It isn't like there have never been backwards _in_compatible changes to
the standard library before.

Ten seconds of googling finds
http://www.python.org/download/releases/2.3/highlights/:

int() - this can now return a long when converting a string with many
digits, rather than raising OverflowError. (New in 2.3a2: issues a
FutureWarning when sign-folding an unsigned hex or octal literal.)

Bastion and rexec - these modules are disabled, because they aren't
safe in Python 2.3 (nor in Python 2.2). (New in 2.3a2.)

Hex/oct literals prefixed with a minus sign were handled
inconsistently. This has been fixed in accordance with PEP 237. (New
in 2.3a2.)

Passing a float to C functions expecting an integer now issues a
DeprecationWarning; in the future this will become a TypeError. (New
in 2.3a2.)

None - assignment to variables or attributes named None will now
trigger a warning. In the future, None may become a keyword.

And more, all from one release.

If the behaviour of cgi.escape is "broken", or incomplete, or misleading,
then Python has a great mechanism for introducing incompatible changes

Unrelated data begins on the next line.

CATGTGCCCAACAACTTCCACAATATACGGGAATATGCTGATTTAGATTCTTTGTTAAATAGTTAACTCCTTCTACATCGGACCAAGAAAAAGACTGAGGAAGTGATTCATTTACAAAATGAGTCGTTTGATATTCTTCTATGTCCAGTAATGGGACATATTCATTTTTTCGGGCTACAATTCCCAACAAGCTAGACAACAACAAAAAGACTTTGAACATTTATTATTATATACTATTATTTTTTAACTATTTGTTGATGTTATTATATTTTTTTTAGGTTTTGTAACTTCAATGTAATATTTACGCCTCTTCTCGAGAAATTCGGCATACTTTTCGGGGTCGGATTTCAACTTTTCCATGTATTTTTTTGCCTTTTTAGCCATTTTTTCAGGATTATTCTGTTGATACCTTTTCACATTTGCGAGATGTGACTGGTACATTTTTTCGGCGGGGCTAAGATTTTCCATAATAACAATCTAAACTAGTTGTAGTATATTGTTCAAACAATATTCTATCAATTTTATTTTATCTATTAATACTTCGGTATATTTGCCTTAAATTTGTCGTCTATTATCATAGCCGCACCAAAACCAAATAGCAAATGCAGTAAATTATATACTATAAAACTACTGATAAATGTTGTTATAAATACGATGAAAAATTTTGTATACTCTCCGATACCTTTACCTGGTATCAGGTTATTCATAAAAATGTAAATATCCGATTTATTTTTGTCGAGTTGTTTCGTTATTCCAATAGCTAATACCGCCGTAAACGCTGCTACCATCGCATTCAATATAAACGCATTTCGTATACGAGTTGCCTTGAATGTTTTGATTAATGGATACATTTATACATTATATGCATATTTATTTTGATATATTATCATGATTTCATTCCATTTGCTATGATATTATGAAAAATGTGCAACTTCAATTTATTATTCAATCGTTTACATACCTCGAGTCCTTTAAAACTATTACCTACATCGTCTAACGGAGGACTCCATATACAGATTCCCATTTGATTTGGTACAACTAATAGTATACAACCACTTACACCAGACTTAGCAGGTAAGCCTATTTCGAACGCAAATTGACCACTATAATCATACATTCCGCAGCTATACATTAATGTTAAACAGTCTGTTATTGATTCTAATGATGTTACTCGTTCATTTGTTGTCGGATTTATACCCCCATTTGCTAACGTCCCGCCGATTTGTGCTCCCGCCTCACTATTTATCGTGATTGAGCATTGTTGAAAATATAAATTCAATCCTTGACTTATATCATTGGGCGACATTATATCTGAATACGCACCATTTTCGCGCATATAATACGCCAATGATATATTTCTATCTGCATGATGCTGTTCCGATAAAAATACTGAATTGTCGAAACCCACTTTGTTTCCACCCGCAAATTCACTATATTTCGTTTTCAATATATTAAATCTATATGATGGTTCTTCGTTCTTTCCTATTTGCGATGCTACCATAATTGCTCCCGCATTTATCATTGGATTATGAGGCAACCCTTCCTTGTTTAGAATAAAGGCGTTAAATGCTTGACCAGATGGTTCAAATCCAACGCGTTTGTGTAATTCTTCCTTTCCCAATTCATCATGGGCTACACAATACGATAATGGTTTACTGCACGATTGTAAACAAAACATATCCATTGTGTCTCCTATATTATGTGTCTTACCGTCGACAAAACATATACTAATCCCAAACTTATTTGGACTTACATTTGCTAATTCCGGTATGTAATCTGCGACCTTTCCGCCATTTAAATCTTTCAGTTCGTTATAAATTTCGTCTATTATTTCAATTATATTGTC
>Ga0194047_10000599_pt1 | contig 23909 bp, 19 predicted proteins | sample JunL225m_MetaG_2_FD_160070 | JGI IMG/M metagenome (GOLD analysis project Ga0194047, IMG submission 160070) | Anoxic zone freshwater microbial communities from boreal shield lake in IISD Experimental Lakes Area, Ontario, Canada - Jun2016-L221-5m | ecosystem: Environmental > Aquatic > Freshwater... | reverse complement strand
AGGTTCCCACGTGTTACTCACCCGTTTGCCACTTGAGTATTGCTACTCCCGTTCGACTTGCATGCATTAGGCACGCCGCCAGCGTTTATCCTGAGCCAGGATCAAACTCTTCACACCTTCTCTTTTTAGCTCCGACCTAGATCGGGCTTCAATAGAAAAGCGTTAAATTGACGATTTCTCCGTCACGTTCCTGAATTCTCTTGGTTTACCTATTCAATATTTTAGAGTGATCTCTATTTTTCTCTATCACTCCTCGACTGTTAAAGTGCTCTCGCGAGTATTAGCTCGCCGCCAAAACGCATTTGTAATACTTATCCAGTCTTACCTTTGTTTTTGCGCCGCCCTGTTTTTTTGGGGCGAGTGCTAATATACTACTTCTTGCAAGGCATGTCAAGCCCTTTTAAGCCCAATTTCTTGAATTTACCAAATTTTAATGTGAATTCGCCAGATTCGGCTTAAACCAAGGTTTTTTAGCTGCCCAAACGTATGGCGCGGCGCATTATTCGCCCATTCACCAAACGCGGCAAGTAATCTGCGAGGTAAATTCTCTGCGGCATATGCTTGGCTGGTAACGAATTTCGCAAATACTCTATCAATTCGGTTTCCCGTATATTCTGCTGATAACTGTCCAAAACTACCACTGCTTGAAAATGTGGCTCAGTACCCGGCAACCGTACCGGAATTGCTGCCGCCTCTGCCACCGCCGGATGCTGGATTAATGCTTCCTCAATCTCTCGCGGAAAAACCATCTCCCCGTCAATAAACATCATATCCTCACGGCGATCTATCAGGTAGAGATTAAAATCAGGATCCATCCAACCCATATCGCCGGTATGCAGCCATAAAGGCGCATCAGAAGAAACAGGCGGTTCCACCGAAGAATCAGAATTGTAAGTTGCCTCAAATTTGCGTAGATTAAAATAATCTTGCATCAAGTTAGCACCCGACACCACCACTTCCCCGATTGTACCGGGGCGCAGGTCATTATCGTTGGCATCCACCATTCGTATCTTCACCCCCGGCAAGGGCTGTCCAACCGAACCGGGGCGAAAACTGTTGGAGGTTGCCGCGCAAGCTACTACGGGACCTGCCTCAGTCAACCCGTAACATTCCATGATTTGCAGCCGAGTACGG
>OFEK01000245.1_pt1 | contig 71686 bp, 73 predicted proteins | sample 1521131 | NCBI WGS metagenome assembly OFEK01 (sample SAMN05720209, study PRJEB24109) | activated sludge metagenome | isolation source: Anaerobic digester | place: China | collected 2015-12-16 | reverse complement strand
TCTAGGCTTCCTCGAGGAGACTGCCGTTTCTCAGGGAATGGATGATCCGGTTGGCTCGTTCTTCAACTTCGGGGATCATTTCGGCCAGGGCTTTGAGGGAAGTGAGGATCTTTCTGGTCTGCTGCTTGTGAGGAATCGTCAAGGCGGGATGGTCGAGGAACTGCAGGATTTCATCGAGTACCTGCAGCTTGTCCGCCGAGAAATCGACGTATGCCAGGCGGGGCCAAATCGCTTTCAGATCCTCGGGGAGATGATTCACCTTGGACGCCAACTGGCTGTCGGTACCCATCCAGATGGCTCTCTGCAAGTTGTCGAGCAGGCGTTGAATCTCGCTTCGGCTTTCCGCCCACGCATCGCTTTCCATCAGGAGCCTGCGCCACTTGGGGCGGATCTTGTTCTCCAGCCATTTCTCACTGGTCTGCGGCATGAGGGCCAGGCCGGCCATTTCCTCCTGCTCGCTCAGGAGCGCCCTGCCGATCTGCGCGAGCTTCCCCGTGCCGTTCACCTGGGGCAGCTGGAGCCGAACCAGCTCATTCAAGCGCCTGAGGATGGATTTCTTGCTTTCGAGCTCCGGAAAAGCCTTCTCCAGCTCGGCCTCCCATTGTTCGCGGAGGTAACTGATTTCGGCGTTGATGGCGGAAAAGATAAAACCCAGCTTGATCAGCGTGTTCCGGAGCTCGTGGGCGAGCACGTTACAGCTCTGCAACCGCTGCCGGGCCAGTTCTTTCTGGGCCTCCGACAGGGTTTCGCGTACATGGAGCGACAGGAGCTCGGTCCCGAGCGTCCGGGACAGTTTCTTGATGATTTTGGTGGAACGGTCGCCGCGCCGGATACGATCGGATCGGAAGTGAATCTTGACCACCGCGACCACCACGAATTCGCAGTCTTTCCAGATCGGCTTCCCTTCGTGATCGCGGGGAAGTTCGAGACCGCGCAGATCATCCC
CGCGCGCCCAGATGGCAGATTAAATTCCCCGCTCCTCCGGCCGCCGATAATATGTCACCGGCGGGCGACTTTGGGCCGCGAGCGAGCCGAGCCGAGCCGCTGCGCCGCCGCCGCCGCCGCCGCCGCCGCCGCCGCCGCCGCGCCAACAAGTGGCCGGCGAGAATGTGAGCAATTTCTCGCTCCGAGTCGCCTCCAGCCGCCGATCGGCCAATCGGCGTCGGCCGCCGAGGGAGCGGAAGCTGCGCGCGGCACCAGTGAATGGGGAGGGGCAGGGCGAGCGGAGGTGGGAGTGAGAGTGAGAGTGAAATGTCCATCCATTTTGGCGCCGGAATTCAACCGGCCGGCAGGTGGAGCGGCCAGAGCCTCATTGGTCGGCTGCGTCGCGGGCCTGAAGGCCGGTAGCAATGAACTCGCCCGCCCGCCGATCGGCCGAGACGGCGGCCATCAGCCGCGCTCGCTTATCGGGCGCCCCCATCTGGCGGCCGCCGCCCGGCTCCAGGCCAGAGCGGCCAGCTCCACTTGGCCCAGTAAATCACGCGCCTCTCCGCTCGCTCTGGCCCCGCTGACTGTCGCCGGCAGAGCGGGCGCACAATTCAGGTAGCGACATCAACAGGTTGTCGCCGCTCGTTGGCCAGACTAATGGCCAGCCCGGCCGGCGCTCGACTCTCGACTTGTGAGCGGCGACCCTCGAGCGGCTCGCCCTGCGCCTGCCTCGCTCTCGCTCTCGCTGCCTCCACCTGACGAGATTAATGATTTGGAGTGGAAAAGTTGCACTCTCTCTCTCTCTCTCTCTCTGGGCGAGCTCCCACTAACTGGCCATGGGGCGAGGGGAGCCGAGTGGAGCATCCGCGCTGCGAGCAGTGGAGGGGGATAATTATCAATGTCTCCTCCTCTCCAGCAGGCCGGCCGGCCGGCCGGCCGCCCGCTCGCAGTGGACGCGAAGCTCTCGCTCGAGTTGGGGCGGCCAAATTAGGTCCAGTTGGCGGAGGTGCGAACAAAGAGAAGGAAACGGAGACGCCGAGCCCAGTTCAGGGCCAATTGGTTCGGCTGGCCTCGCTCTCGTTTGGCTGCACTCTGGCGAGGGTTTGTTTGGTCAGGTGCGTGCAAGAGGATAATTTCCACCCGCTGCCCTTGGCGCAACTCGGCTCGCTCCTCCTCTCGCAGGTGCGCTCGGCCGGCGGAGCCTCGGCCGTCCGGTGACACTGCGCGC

slowly: warnings.

It isn't good enough to say that the function does what it says it does,
if what it does is dangerous and misleading. Artificial example:

def sqr(x):
"""Returns the square of almost all numbers."""
if x != 1: return x**2
else: return -1

The function does exactly what it says, and yet still has badly dangerous
behaviour that risks introducing serious bugs. If people are relying on
unit tests which include specific tests for that behaviour, then the
function and the code needs to be fixed in parallel. That's what the
warnings module is for.

So any arguments about "breaking code" are a red herring: if cgi.escape
does the wrong thing (and that's arguable), and code relies on that
behaviour, then the code is already broken and needs to be fixed in
parallel with the function. So can we accept that: